To investigate more deeply the selected case of two impurities in position 1a and and identify the origin of the mentioned unusual behaviour, we plot the energy difference between the AF and F orientations of impurity spins (note that ) as a function of the contact potential in Fig. 4(a). For , the ground state is characterized by unequal number of spin-up and spin-down electrons. In the plot we resolve the contributions coming from the highest energy orbital occupied by a single electron as well as the total contribution originating from the lower energy orbitals occupied by pairs of electrons of opposite spins. It is noticeable that the latter contribution favours the AF state and is proportional to for not too strong contact potentials (as expected on the basis of second-order perturbation calculus). On the contrary, the orbital occupied by a single electron gives rise to the energy difference which is proportional to and tends to prefer the F state of the impurities. In the limit of low , the situation is ruled by the singly coupled state so that the total indirect exchange is ferromagnetic and linear in contact potential, while the increase of leads first to compensation of both contributions and then to domination of the ordinary perturbational -proportional behaviour. The linearity of energy difference in can be explained basing on the fact that for a single electron occupying a given orbital, the leading correction to energy of the orbital [coming from the term Eq. (4) in the Hamiltonian] is of the first- order perturbational kind. If the orbital is occupied by a pair of electrons with opposite spins, first-order corrections for them are of opposite values and cancel each other, while the second-order corrections give rise to the ordinary RKKY interaction. However, when there is no second electron, the uncompensated first-order contribution dominates. Under such circumstances, for F polarization of impurity spins, the first-order correction to the electronic orbital energy due to the presence of two impurities at sites and amounts to (corresponding to the direction of electron spin which minimizes the total energy). Let us assume without loss of generality that . If the polarization of impurity spins is AF, then the corresponding correction is . The resulting energy difference clearly makes a ferromagnetic contribution to the indirect coupling. Its magnitude is proportional to the smaller of the electronic densities on the impurity pair sites; thus it is maximized for equal electronic densities on both sites. Such a contribution to indirect coupling yields some resemblance to the double exchange mechanism. Nolting et al. (2010) However, let us still use the term RKKY interaction to characterize the indirect charge carrier mediated coupling which results from our calculations.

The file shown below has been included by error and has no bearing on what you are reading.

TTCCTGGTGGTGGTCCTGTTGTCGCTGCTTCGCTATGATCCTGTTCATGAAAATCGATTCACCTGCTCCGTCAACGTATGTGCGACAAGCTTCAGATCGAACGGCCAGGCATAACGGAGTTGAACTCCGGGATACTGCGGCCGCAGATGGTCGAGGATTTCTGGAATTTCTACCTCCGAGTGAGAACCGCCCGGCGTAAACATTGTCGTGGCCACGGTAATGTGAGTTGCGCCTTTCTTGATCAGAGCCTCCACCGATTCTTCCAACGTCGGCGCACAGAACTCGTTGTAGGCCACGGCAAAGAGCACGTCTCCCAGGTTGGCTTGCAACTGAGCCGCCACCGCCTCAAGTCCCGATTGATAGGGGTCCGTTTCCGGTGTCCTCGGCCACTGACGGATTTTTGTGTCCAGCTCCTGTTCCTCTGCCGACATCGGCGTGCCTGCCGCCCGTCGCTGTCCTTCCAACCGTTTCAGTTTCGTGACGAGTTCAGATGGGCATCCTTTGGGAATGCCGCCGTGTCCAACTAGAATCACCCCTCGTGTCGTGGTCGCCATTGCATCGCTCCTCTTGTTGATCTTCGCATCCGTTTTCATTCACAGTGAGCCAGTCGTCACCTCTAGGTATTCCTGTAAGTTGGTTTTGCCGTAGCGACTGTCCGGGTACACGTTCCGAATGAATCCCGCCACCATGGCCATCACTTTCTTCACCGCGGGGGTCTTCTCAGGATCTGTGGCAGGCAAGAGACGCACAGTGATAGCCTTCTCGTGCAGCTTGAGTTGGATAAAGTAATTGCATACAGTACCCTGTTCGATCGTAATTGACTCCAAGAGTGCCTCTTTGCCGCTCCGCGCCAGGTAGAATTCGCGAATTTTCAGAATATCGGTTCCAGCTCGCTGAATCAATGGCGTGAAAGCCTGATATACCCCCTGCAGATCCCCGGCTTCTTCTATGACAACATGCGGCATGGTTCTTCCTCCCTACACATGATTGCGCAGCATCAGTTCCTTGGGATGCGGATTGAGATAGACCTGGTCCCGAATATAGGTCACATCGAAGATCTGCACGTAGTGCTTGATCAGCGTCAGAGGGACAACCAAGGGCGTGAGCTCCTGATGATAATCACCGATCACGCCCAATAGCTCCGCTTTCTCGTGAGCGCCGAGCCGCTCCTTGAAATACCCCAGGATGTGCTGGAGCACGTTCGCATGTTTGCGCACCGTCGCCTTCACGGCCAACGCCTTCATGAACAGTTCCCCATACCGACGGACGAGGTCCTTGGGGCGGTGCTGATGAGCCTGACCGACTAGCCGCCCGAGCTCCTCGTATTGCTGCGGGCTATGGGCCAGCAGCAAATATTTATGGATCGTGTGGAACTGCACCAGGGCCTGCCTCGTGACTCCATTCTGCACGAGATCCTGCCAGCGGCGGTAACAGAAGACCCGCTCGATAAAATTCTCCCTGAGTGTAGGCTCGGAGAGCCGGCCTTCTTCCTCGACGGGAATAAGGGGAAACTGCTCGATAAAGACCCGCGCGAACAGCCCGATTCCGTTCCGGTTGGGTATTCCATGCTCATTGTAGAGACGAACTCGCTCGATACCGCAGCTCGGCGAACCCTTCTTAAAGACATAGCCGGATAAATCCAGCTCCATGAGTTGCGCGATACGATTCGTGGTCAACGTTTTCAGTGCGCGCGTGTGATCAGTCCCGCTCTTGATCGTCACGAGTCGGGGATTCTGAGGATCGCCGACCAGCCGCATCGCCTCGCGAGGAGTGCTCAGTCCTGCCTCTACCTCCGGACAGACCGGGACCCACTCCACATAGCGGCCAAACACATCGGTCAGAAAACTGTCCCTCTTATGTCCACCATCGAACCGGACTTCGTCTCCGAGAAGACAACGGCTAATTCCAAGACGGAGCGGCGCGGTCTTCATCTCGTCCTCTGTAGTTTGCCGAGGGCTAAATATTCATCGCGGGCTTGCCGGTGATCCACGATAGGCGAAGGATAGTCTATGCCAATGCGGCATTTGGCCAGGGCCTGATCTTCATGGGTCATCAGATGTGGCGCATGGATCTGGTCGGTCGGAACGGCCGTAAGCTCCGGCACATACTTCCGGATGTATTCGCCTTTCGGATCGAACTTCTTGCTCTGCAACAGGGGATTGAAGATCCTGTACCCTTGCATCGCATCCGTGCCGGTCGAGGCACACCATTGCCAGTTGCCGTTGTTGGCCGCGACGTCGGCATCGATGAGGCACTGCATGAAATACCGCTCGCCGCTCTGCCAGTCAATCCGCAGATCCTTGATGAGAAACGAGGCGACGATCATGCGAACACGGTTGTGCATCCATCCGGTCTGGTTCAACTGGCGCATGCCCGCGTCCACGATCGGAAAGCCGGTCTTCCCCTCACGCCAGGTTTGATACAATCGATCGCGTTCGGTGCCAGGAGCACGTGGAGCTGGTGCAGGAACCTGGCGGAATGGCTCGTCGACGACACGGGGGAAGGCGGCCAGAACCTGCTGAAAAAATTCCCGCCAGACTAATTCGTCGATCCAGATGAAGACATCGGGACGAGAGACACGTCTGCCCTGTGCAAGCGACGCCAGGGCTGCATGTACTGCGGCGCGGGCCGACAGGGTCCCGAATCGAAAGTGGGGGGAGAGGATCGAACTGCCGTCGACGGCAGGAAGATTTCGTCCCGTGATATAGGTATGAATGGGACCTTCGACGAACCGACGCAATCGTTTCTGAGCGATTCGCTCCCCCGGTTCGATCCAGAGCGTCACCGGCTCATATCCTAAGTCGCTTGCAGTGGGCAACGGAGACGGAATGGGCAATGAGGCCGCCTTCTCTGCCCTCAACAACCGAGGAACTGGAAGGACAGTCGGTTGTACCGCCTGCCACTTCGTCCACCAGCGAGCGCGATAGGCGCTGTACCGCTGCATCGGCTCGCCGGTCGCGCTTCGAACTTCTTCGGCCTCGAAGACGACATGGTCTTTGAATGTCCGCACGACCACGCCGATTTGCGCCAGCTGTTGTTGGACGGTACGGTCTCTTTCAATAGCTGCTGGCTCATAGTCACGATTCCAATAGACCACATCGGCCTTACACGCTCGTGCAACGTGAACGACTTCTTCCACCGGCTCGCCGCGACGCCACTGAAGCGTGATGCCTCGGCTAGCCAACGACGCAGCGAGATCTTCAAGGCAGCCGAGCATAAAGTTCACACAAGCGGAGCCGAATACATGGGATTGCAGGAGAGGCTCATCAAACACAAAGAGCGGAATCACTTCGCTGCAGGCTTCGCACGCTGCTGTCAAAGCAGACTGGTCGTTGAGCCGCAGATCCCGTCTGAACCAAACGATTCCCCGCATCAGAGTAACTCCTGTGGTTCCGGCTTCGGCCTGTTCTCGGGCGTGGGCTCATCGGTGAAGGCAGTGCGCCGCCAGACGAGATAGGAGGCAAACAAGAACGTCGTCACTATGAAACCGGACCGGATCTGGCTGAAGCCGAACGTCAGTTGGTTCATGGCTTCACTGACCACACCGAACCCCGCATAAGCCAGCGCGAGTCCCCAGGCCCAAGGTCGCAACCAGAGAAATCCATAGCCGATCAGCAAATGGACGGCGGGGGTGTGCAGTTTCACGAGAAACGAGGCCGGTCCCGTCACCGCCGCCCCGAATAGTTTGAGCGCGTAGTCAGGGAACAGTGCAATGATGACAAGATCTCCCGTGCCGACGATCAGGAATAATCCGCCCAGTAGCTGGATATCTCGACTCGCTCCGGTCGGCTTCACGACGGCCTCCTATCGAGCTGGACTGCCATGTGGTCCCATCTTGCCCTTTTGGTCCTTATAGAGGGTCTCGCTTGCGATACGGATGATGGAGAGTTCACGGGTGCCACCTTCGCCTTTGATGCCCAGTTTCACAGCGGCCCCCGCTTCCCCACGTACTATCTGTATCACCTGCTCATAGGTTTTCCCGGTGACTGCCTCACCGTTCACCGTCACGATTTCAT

Let us observe, that in some cases we deal with the situation when the electronic density for a given orbital vanishes at least at one of the sites at which the impurity spins are localized. Such an orbital does not indicate any energy difference between AF and F orientation of impurity spins and thus does not give any contribution to the RKKY exchange integral. This is, for example, the case for and impurities in the 1a position; see the corresponding electronic densities for the orbital in Fig. 1(b), which is the highest energy orbital occupied by a single electron. Such a situation prevents the indirect interaction from switching to the F sign (like for ), even though the total number of electrons in the system is odd. Quite a similar situation can be observed for impurities in the 1b position, since the electronic density for the orbital also vanishes at one of the impurity sites. Therefore, the coupling for and is exactly the same. We note that the value of is also unchanged for , which corresponds to the case when the highest energy orbital is occupied by two electrons with opposite spins. However, in that case we can observe that the unperturbed electronic densities are almost equal at both 1b impurity sites. Therefore, the AF state of impurities changes the orbital energy particularly weakly [as can be seen in Fig. 5(b) for ] and the energy changes for spin-up and spin-down electron for F impurity polarization cancel each other. Therefore, a doubly occupied state also gives a particularly weak contribution to exchange integral. This explains the robustness of weak AF RKKY coupling for 1b pair location with respect to deviations from charge neutrality. On the other hand, the same feature of the orbital when it is singly occupied gives rise to a particularly strong ferromagnetic contribution to the coupling (seen clearly for , when ). As mentioned before, this strong ferromagnetic contribution can be explained as a first-order perturbational effect.